...more
Colm
Nov 08, 2020 rated it really liked it  ·  review of another edition
Shelves: non-fiction, 2020
A very interesting piece of thought, constructed as a series of dialogues between the two writers. It breaks down the economy into three large periods, the New Deal to the 70s, the 70s until the 2008 Financial Crash, and that recession until now. It presents the economy as versions of software with inherent bugs which need fixing in the wake of each major crash.
After explaining the basic form taken by economics in the preceding two major eras, the authors allege that things were not put to righ
...more
Marc Menz
Excellent and timely read. The authors, using a simple dialogue have captured the essence of what is essentially going wrong in economics and politics today. By looking at both tribalism and moral outrage - two primary forms of anger - they've summed up the situation that's allowed for multiple demagogue world leaders. In many ways they argue this anger and frustration is justified.

It's a short and snappy book that gets right to the heart of the issue, and doesn't waste time in providing soluti
...more
Alexandru
Angrynomics is short book touching on the current economic climate and the anger which has surfaced as a result of the post-economic crisis downturn and its political effects such as Brexit, the election of Trump, popular unrest and more. The author explains that there are two types of anger: moral anger being the legitimate anger of the common people who have been ignored and disadvantaged by the economic elites, the other being the irrational tribal anger stirred by populists and demagogues wh ...more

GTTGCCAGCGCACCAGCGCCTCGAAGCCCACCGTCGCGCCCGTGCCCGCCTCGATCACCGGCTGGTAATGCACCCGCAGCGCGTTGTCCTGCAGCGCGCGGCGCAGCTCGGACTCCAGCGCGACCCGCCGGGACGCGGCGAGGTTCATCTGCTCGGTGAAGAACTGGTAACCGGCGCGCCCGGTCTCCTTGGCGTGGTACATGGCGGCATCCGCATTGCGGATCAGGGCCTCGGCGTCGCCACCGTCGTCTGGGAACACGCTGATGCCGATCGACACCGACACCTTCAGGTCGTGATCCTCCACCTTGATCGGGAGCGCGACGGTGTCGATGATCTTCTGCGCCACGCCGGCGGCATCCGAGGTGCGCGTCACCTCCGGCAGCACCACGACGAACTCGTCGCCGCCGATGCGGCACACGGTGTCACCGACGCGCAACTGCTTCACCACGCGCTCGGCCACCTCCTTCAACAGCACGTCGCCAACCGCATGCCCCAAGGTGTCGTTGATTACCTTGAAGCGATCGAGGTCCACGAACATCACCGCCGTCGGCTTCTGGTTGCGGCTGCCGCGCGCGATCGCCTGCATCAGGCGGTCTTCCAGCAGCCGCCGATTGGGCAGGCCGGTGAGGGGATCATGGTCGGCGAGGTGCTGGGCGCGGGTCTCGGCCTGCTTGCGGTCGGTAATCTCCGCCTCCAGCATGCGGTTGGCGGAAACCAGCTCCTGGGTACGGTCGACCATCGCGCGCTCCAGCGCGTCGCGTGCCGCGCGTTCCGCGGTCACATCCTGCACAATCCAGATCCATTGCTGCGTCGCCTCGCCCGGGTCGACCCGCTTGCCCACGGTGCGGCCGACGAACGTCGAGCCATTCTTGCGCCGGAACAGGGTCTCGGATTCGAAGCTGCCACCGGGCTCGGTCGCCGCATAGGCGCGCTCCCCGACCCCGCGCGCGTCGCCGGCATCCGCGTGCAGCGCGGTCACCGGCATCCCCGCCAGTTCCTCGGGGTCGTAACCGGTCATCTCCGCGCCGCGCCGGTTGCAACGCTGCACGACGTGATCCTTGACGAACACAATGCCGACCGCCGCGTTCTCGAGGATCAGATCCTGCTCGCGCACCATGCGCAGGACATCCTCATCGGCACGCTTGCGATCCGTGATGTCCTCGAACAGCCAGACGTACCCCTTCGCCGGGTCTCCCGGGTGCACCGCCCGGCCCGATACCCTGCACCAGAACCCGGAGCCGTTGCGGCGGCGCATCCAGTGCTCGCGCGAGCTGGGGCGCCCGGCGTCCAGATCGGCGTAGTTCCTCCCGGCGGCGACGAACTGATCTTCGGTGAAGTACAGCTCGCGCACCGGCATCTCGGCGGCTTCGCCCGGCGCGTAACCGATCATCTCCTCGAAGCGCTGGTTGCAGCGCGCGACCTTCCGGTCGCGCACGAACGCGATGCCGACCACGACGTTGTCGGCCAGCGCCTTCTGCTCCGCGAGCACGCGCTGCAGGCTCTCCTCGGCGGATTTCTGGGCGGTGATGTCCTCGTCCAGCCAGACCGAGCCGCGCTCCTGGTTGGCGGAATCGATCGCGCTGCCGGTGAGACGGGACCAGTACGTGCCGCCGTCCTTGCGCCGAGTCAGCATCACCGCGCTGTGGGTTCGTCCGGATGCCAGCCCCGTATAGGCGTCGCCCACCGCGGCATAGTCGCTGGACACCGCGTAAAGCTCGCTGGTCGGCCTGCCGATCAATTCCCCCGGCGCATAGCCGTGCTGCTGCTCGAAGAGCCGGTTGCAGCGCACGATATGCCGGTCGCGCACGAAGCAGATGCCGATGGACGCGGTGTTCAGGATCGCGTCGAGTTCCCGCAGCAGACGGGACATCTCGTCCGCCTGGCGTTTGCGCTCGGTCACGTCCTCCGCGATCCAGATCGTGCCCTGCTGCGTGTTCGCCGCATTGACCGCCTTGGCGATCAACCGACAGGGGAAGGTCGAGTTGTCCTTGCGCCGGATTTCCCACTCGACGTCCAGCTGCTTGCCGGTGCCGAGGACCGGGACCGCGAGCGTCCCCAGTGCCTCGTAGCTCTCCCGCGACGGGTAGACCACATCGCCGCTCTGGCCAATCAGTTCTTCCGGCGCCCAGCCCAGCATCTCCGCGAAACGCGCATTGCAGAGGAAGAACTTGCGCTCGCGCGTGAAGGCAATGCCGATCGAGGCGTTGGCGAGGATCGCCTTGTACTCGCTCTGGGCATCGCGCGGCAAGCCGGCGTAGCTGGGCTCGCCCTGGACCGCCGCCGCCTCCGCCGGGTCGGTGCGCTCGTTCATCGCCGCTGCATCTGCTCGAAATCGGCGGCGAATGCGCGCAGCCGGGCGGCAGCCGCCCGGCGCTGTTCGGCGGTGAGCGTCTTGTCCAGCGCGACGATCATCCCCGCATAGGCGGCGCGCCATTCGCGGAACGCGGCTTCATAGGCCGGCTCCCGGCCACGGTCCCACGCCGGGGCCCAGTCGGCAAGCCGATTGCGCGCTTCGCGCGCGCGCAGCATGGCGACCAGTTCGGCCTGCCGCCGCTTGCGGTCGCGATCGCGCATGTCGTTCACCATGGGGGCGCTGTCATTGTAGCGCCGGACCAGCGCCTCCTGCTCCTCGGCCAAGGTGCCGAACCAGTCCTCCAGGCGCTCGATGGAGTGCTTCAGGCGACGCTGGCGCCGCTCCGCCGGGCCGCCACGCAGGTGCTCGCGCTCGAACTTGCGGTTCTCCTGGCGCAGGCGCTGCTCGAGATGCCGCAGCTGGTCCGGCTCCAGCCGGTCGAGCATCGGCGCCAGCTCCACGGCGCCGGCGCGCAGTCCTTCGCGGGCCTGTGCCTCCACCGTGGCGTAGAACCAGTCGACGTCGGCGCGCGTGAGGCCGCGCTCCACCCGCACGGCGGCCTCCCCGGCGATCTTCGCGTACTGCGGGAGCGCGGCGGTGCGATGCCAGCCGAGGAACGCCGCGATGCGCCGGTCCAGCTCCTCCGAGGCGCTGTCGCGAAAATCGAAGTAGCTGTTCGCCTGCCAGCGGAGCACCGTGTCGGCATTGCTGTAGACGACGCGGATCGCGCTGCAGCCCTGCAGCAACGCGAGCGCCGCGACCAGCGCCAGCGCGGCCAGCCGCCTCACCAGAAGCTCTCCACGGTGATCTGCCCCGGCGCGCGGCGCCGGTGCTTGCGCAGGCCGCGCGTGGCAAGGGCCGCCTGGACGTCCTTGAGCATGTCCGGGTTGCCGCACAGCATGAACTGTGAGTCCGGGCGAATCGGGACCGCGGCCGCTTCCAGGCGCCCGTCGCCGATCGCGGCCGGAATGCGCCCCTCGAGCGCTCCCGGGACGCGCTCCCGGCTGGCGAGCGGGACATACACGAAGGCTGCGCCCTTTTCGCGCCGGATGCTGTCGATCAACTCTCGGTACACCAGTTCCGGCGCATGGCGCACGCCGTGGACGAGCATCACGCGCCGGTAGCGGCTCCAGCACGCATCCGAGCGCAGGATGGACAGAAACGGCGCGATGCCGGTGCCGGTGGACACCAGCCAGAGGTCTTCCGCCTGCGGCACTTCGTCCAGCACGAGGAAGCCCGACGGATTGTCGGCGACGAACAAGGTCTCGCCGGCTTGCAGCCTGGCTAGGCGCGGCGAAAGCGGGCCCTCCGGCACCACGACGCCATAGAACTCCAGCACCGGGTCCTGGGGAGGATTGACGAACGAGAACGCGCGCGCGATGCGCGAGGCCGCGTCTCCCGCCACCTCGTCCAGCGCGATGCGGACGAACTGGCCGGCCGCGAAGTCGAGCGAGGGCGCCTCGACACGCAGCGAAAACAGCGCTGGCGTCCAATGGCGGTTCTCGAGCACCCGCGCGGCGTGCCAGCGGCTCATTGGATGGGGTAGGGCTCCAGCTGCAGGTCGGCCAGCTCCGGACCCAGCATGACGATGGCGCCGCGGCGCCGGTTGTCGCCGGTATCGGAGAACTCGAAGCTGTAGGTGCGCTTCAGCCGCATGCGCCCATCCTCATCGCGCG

Ryan Gard
Dec 20, 2020 rated it really liked it  ·  review of another edition
This review has been hidden because it contains spoilers. To view it, click here.
QUINNS
Oct 14, 2020 rated it liked it  ·  review of another edition
There is a trend of benefits not distributed evenly in the contemporary capitalism or even semi-capitalism. As a result, huge swaths of people are financially insecure and face an uncertain future. Dishearteningly, those at the top seem uninterested in addressing the concerns and legitimate outrage. In order to diffuse these anger that feeds dangerous tribalism like racism and nationalism, the author suggests policy-makers and people in power to implement better equipped economic policies, like ...more
RogeMaHodge
Feb 08, 2021 rated it it was amazing  ·  review of another edition
Fantastic, compelling and infinitely readable. I've read several accounts of capitalism's bumpy ride through the 20th century, but few as clear, engaging and concise as this. In telling this tale, the authors rationalise anger and importantly distinguish between what is rational and justified anger and what has spilled over into tribal anger.

The overarching argument is that anger and populism should not be dismissed; it should be engaged with and understood given the essentially rationalise basi
...more
Stephen Brooks
Sep 21, 2020 rated it really liked it  ·  review of another edition
This is a clear argument in favour of a universal basic income based on sharing resources created by companies using ‘big data’. The premise is that AI will make a lot of current jobs obsolete. To the extent that there will not be jobs(as we know them) for everyone. Including those considered to be in prime sector employment . The solution is universal basic income which everyone is comfortable with. I think the author could have added a few other sources for financing this, including block chai ...more
Brian Yarwood
Smoke &Mirrors

The book started off interesting and continued to